A federal judge declined to delay the Sept. 13 Democratic primaries in the Bronx but will permit a lawsuit to go forward against the Bronx Democratic Party that seeks billions of dollars in damages along with changes in the conduct of future elections.
The suit’s allegation of fraud “is clearly a very serious problem,” declared Judge Kimba Wood in a Sept. 6 hearing in federal district court in Manhattan.
The plaintiffs say they are victims of an elaborate form of identify theft carried out by the borough’s ruling political body, the Bronx County Democratic Committee, to maintain its long-held power. They say they and hundreds of other Bronxites are listed on nominating petitions as candidates for that influential committee without their knowledge. That way, the suit alleges, the party can claim to have more widespread grassroots support for its candidates and platforms than it really does.
Judge Wood told the plaintiffs’ lawyer, Donald Dunn, that he could return to court, “when you’ve had more time,” to gather additional evidence.
A lawyer representing the Bronx County Democratic Committee, Marissa Soto, told the judge that postponement of the primaries would have hurt 400,000 registered Bronx voters by causing “irreparable harm to their faith in the system and their First Amendment rights.”
So far, about 30 Bronx residents have said they didn’t know their names were on the nominating petitions until activists scrutinizing the petitions informed them. Most say their names are misspelled on the Committee registry and apartment numbers are left off their addresses. The mistakes, the suit charges, are deliberate, manufactured so the chosen candidates will not show up at the committee’s first meeting and can then be replaced with flunkies, or not at all.
Dunn argued that “the percentage of incomplete addresses is near 100 percent” on petitions in some voting districts, and added that a video of the County Committee’s convention shortly after the 2014 primaries shows turnout to be very low—an indication, he said, that the party leadership wants to exclude participants so it can control the agenda.
At full strength, the Bronx County Democratic Committee can comprise about 2,500 residents from across the borough. Members are expected to take part in meetings to help determine the party’s platforms and candidates.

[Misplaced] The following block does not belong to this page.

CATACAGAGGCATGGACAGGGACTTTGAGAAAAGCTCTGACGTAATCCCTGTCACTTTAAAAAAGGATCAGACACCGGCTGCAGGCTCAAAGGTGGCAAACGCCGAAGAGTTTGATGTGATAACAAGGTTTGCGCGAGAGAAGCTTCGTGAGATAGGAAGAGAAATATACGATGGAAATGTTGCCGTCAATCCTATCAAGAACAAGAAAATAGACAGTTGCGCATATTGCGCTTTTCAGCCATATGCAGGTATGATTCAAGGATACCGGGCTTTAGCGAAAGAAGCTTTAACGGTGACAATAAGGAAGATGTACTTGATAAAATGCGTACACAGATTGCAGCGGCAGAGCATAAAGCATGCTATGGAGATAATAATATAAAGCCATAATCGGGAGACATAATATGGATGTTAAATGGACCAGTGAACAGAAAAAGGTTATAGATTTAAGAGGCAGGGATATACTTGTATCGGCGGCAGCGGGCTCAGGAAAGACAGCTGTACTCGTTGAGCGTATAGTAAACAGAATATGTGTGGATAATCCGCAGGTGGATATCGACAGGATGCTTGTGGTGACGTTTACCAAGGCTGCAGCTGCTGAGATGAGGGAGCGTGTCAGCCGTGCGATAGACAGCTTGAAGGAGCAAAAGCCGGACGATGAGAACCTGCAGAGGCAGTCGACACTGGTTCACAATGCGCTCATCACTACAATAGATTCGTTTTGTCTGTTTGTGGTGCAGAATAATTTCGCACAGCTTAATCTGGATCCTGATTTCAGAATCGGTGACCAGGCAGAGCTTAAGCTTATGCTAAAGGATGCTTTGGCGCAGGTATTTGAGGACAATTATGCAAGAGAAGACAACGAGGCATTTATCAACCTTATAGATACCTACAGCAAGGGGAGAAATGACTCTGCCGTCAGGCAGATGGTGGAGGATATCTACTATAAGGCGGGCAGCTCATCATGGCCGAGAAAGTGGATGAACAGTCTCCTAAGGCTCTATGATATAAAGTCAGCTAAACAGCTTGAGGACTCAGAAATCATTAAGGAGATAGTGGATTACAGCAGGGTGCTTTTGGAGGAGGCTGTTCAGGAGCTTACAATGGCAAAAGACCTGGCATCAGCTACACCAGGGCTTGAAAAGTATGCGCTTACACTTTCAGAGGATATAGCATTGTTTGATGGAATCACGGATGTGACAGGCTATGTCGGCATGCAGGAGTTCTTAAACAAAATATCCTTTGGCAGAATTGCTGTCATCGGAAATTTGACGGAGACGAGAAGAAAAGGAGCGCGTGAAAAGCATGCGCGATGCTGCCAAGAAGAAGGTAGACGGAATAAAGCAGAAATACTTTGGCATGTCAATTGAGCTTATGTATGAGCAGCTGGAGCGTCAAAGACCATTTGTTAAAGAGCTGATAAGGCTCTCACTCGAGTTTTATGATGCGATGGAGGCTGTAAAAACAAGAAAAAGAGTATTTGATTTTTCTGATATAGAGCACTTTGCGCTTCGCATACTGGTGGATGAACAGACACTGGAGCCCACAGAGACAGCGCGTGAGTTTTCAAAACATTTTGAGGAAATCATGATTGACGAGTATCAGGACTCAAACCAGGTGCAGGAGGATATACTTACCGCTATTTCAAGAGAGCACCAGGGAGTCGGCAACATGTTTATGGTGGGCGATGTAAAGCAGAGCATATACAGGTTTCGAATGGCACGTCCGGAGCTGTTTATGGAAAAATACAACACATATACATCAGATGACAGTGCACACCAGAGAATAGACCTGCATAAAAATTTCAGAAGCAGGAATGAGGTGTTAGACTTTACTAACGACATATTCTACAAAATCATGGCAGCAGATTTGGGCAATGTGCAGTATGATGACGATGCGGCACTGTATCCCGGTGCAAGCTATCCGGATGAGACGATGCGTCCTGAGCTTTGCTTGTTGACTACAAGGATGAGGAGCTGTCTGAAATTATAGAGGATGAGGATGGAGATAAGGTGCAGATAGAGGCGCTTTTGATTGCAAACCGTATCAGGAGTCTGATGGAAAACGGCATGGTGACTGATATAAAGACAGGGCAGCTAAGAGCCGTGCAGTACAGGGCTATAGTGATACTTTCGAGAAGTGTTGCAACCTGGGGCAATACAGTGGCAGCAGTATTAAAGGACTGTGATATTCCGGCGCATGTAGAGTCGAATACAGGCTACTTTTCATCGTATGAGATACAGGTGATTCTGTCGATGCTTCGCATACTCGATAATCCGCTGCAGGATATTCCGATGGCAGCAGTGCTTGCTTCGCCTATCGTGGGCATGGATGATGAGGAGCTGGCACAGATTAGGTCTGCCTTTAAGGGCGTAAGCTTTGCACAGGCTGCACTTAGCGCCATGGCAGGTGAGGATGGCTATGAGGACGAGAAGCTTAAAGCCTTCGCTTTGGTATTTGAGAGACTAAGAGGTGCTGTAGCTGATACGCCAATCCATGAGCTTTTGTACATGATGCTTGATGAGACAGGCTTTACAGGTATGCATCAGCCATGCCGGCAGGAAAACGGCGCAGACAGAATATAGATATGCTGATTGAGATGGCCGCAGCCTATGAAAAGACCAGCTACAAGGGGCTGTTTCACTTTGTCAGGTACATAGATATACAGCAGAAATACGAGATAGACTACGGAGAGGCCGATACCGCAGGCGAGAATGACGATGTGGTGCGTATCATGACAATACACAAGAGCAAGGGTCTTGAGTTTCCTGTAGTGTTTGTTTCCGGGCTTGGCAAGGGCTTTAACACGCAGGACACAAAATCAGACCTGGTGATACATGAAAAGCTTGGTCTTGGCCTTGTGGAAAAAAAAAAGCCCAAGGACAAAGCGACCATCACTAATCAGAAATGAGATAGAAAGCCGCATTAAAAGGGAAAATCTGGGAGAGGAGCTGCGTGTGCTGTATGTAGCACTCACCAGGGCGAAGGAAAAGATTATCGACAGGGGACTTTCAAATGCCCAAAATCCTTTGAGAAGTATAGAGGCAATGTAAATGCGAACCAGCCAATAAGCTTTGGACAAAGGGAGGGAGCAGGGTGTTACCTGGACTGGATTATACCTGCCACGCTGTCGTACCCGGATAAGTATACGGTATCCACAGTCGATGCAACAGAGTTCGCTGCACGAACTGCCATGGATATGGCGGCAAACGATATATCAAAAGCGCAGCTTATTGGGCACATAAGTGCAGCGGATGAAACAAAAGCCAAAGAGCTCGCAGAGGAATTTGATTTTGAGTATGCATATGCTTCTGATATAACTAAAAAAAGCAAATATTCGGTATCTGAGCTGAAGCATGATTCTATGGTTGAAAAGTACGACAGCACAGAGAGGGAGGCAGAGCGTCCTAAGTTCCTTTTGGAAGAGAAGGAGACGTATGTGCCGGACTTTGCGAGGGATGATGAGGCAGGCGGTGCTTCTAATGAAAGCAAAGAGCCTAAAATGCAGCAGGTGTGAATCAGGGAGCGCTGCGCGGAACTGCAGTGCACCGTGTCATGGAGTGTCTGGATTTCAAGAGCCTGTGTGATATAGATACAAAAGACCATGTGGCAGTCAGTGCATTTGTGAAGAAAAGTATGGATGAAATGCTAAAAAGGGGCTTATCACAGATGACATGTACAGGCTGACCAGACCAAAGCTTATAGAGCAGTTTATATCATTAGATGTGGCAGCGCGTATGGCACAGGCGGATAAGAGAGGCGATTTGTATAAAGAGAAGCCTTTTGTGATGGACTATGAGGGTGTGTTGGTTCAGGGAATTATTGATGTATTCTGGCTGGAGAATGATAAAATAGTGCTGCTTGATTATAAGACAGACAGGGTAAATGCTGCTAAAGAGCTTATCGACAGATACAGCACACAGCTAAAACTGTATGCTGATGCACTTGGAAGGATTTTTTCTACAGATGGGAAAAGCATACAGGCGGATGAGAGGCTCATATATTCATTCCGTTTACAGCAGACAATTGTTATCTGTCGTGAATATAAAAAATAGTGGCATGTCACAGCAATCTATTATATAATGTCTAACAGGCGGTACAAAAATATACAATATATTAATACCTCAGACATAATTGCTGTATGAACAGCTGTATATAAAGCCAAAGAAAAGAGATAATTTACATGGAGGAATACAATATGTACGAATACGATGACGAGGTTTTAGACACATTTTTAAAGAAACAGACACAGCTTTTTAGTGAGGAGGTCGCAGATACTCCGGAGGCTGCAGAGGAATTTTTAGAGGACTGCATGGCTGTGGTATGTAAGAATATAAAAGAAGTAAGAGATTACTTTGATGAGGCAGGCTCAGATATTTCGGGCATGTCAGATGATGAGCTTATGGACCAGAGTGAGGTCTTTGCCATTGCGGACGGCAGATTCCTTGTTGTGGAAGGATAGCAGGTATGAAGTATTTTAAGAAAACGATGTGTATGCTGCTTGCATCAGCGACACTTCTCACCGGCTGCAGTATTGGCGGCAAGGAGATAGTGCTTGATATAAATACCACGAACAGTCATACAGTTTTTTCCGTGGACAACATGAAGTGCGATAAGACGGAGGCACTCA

Soto told the judge that Dunn’s contention that the disqualification of about 360 Committee members this year is “not indicative of anything nefarious or any kind of gamesmanship.”
The plaintiffs, however, said after the hearing that they are eager for a chance to tell the court how they were duped. About a dozen of them came to testify, but weren’t called to the witness stand.
Marjorie Vanhook, 28, said she and her mother, Patricia Jones, joined the Bronx Democratic Club in 2010, with the aim of giving back to their University Heights community in events like Thanksgiving turkey giveaways. Neither considered joining the politically-oriented County Committee, she said.
She and her mother, both poll workers, were stunned when activists informed them recently that their names appear on the County Committee’s roster of active members. She said that since joining the Democratic Club, she and her mother have received invitations to attend social events but never to more substantive meetings where the party’s business is discussed.
She said she found out only recently that a County Committee meeting to vet party candidates was held on the same day several years ago when she and her mother attended a party social event. The lawsuit contends that unwitting members are regularly invited to mundane social events at the same time more critical party functions are held, to lend the appearance of widespread voluntary participation in Bronx Democratic affairs.
When Vanhook receives invitations to Democratic “celebrations,” her name is spelled correctly, she said. But as it appears on the County Committee’s roster, it is misspelled as Marjorie Vanhppk.
“I’ve been doing this since 2009 and they can always find me for celebrations and poll worker tests,” she said, but never for official meetings. “My name and information are being used.”